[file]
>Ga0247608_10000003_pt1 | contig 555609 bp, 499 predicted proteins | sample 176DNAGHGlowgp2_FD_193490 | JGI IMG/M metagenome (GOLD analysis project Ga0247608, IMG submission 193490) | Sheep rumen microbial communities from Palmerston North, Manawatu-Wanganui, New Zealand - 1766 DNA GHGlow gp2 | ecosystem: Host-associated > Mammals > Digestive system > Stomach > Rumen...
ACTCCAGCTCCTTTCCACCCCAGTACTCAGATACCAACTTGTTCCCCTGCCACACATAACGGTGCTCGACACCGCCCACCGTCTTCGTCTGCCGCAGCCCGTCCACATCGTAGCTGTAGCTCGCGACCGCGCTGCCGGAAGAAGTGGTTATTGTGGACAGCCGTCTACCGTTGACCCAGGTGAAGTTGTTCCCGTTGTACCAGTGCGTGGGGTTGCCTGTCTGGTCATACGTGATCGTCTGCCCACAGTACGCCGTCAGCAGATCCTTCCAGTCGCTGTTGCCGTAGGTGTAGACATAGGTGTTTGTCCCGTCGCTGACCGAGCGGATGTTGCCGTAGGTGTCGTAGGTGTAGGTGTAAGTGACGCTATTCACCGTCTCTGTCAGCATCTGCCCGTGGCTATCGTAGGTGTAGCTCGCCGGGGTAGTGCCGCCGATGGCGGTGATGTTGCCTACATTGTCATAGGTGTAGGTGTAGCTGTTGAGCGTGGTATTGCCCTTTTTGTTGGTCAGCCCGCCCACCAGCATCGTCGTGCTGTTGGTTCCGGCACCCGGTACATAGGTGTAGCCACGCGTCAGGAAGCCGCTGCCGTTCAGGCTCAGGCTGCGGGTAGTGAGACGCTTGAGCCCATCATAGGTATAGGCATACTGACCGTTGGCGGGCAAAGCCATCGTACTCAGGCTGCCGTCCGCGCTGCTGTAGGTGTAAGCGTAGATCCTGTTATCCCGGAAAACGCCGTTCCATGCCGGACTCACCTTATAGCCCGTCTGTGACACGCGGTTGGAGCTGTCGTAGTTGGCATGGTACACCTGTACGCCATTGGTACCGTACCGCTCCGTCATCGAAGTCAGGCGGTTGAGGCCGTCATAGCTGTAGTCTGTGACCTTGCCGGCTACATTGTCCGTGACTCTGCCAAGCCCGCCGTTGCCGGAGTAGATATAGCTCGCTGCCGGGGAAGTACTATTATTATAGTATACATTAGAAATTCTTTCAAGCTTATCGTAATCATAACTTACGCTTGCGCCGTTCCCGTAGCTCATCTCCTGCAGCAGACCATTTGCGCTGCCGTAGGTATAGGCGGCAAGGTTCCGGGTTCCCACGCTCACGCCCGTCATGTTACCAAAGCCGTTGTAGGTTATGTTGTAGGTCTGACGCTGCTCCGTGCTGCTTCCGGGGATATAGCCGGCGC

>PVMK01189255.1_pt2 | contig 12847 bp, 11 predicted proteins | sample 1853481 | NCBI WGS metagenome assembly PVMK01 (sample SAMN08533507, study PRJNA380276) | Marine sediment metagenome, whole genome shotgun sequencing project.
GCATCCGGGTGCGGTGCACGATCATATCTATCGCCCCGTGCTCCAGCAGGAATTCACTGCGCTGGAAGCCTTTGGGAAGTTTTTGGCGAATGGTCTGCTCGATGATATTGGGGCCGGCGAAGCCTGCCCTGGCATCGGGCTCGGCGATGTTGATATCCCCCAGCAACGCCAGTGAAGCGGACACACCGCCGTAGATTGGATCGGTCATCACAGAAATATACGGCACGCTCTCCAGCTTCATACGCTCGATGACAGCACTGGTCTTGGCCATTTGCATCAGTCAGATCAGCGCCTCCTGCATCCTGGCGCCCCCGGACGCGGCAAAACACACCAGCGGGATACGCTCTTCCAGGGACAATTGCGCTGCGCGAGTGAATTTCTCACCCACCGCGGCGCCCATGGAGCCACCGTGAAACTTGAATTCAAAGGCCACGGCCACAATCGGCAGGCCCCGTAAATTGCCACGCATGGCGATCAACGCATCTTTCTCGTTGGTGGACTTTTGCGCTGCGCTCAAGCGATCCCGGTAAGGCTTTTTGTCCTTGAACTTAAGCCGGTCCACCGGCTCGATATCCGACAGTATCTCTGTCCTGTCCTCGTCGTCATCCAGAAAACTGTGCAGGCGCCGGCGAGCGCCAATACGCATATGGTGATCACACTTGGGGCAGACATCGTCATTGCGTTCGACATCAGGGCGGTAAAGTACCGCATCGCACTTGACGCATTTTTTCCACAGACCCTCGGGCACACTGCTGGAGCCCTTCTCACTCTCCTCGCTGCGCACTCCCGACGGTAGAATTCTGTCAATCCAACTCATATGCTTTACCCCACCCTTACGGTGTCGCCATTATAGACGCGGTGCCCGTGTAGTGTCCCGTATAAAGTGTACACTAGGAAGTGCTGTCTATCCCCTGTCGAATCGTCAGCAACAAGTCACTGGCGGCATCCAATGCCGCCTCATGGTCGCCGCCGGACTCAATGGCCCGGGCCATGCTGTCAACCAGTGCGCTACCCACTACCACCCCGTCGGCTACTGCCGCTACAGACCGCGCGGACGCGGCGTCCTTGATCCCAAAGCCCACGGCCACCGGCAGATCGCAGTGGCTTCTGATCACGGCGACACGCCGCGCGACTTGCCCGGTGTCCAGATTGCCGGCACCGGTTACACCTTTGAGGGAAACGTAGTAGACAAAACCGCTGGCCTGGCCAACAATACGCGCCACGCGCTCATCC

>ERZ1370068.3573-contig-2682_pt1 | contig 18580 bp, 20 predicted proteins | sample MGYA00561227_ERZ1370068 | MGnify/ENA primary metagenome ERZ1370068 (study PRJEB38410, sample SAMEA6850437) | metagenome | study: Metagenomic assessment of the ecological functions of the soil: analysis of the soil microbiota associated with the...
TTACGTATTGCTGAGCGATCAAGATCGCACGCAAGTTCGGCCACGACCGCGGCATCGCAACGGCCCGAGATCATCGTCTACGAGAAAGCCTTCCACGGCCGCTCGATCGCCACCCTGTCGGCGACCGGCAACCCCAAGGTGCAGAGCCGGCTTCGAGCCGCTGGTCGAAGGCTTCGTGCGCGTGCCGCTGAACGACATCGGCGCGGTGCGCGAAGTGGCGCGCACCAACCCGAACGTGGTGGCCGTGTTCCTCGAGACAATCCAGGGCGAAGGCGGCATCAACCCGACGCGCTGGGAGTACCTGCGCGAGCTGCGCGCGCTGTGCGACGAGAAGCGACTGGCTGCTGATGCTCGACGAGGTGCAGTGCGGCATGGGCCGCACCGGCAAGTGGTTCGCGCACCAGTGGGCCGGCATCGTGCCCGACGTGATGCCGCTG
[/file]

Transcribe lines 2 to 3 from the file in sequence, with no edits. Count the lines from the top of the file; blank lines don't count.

ACTCCAGCTCCTTTCCACCCCAGTACTCAGATACCAACTTGTTCCCCTGCCACACATAACGGTGCTCGACACCGCCCACCGTCTTCGTCTGCCGCAGCCCGTCCACATCGTAGCTGTAGCTCGCGACCGCGCTGCCGGAAGAAGTGGTTATTGTGGACAGCCGTCTACCGTTGACCCAGGTGAAGTTGTTCCCGTTGTACCAGTGCGTGGGGTTGCCTGTCTGGTCATACGTGATCGTCTGCCCACAGTACGCCGTCAGCAGATCCTTCCAGTCGCTGTTGCCGTAGGTGTAGACATAGGTGTTTGTCCCGTCGCTGACCGAGCGGATGTTGCCGTAGGTGTCGTAGGTGTAGGTGTAAGTGACGCTATTCACCGTCTCTGTCAGCATCTGCCCGTGGCTATCGTAGGTGTAGCTCGCCGGGGTAGTGCCGCCGATGGCGGTGATGTTGCCTACATTGTCATAGGTGTAGGTGTAGCTGTTGAGCGTGGTATTGCCCTTTTTGTTGGTCAGCCCGCCCACCAGCATCGTCGTGCTGTTGGTTCCGGCACCCGGTACATAGGTGTAGCCACGCGTCAGGAAGCCGCTGCCGTTCAGGCTCAGGCTGCGGGTAGTGAGACGCTTGAGCCCATCATAGGTATAGGCATACTGACCGTTGGCGGGCAAAGCCATCGTACTCAGGCTGCCGTCCGCGCTGCTGTAGGTGTAAGCGTAGATCCTGTTATCCCGGAAAACGCCGTTCCATGCCGGACTCACCTTATAGCCCGTCTGTGACACGCGGTTGGAGCTGTCGTAGTTGGCATGGTACACCTGTACGCCATTGGTACCGTACCGCTCCGTCATCGAAGTCAGGCGGTTGAGGCCGTCATAGCTGTAGTCTGTGACCTTGCCGGCTACATTGTCCGTGACTCTGCCAAGCCCGCCGTTGCCGGAGTAGATATAGCTCGCTGCCGGGGAAGTACTATTATTATAGTATACATTAGAAATTCTTTCAAGCTTATCGTAATCATAACTTACGCTTGCGCCGTTCCCGTAGCTCATCTCCTGCAGCAGACCATTTGCGCTGCCGTAGGTATAGGCGGCAAGGTTCCGGGTTCCCACGCTCACGCCCGTCATGTTACCAAAGCCGTTGTAGGTTATGTTGTAGGTCTGACGCTGCTCCGTGCTGCTTCCGGGGATATAGCCGGCGC

>PVMK01189255.1_pt2 | contig 12847 bp, 11 predicted proteins | sample 1853481 | NCBI WGS metagenome assembly PVMK01 (sample SAMN08533507, study PRJNA380276) | Marine sediment metagenome, whole genome shotgun sequencing project.